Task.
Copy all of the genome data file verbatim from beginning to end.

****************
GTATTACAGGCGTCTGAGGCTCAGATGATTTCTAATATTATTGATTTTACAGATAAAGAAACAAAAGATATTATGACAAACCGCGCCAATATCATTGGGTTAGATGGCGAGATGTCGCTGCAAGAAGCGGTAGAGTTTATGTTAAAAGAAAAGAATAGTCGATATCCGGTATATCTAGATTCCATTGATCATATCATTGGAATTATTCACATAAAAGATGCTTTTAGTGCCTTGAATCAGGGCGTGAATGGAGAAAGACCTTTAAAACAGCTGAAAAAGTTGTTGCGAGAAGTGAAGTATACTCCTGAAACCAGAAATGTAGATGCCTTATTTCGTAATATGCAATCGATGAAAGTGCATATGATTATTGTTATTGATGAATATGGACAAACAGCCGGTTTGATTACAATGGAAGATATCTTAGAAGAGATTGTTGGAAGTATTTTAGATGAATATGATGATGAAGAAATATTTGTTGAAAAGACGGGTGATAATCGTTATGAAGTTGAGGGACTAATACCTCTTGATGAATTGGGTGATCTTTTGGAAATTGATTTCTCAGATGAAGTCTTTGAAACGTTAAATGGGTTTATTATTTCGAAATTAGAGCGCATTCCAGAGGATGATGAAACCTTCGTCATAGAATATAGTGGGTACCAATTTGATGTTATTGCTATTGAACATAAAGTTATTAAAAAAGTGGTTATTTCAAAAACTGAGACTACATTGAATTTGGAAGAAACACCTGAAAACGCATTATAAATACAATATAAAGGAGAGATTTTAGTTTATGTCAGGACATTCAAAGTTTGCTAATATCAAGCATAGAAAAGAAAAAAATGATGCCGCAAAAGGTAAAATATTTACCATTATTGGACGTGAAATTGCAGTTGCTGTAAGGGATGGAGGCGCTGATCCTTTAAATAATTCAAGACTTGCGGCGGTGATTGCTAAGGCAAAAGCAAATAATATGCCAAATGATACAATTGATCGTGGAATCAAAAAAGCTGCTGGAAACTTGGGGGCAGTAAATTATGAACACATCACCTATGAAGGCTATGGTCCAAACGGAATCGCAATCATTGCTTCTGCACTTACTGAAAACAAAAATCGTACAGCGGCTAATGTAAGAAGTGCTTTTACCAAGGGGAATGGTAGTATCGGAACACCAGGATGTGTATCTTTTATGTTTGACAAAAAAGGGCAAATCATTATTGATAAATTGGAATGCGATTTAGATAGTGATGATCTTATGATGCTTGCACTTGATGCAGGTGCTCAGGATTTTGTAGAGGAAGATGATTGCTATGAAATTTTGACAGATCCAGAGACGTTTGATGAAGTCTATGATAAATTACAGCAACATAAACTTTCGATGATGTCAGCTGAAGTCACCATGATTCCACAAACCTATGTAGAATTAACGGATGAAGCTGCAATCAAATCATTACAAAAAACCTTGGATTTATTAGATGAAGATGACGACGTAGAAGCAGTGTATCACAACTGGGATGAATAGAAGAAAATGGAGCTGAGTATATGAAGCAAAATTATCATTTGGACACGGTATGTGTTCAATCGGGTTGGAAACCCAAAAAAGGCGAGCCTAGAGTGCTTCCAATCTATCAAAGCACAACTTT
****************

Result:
GTATTACAGGCGTCTGAGGCTCAGATGATTTCTAATATTATTGATTTTACAGATAAAGAAACAAAAGATATTATGACAAACCGCGCCAATATCATTGGGTTAGATGGCGAGATGTCGCTGCAAGAAGCGGTAGAGTTTATGTTAAAAGAAAAGAATAGTCGATATCCGGTATATCTAGATTCCATTGATCATATCATTGGAATTATTCACATAAAAGATGCTTTTAGTGCCTTGAATCAGGGCGTGAATGGAGAAAGACCTTTAAAACAGCTGAAAAAGTTGTTGCGAGAAGTGAAGTATACTCCTGAAACCAGAAATGTAGATGCCTTATTTCGTAATATGCAATCGATGAAAGTGCATATGATTATTGTTATTGATGAATATGGACAAACAGCCGGTTTGATTACAATGGAAGATATCTTAGAAGAGATTGTTGGAAGTATTTTAGATGAATATGATGATGAAGAAATATTTGTTGAAAAGACGGGTGATAATCGTTATGAAGTTGAGGGACTAATACCTCTTGATGAATTGGGTGATCTTTTGGAAATTGATTTCTCAGATGAAGTCTTTGAAACGTTAAATGGGTTTATTATTTCGAAATTAGAGCGCATTCCAGAGGATGATGAAACCTTCGTCATAGAATATAGTGGGTACCAATTTGATGTTATTGCTATTGAACATAAAGTTATTAAAAAAGTGGTTATTTCAAAAACTGAGACTACATTGAATTTGGAAGAAACACCTGAAAACGCATTATAAATACAATATAAAGGAGAGATTTTAGTTTATGTCAGGACATTCAAAGTTTGCTAATATCAAGCATAGAAAAGAAAAAAATGATGCCGCAAAAGGTAAAATATTTACCATTATTGGACGTGAAATTGCAGTTGCTGTAAGGGATGGAGGCGCTGATCCTTTAAATAATTCAAGACTTGCGGCGGTGATTGCTAAGGCAAAAGCAAATAATATGCCAAATGATACAATTGATCGTGGAATCAAAAAAGCTGCTGGAAACTTGGGGGCAGTAAATTATGAACACATCACCTATGAAGGCTATGGTCCAAACGGAATCGCAATCATTGCTTCTGCACTTACTGAAAACAAAAATCGTACAGCGGCTAATGTAAGAAGTGCTTTTACCAAGGGGAATGGTAGTATCGGAACACCAGGATGTGTATCTTTTATGTTTGACAAAAAAGGGCAAATCATTATTGATAAATTGGAATGCGATTTAGATAGTGATGATCTTATGATGCTTGCACTTGATGCAGGTGCTCAGGATTTTGTAGAGGAAGATGATTGCTATGAAATTTTGACAGATCCAGAGACGTTTGATGAAGTCTATGATAAATTACAGCAACATAAACTTTCGATGATGTCAGCTGAAGTCACCATGATTCCACAAACCTATGTAGAATTAACGGATGAAGCTGCAATCAAATCATTACAAAAAACCTTGGATTTATTAGATGAAGATGACGACGTAGAAGCAGTGTATCACAACTGGGATGAATAGAAGAAAATGGAGCTGAGTATATGAAGCAAAATTATCATTTGGACACGGTATGTGTTCAATCGGGTTGGAAACCCAAAAAAGGCGAGCCTAGAGTGCTTCCAATCTATCAAAGCACAACTTT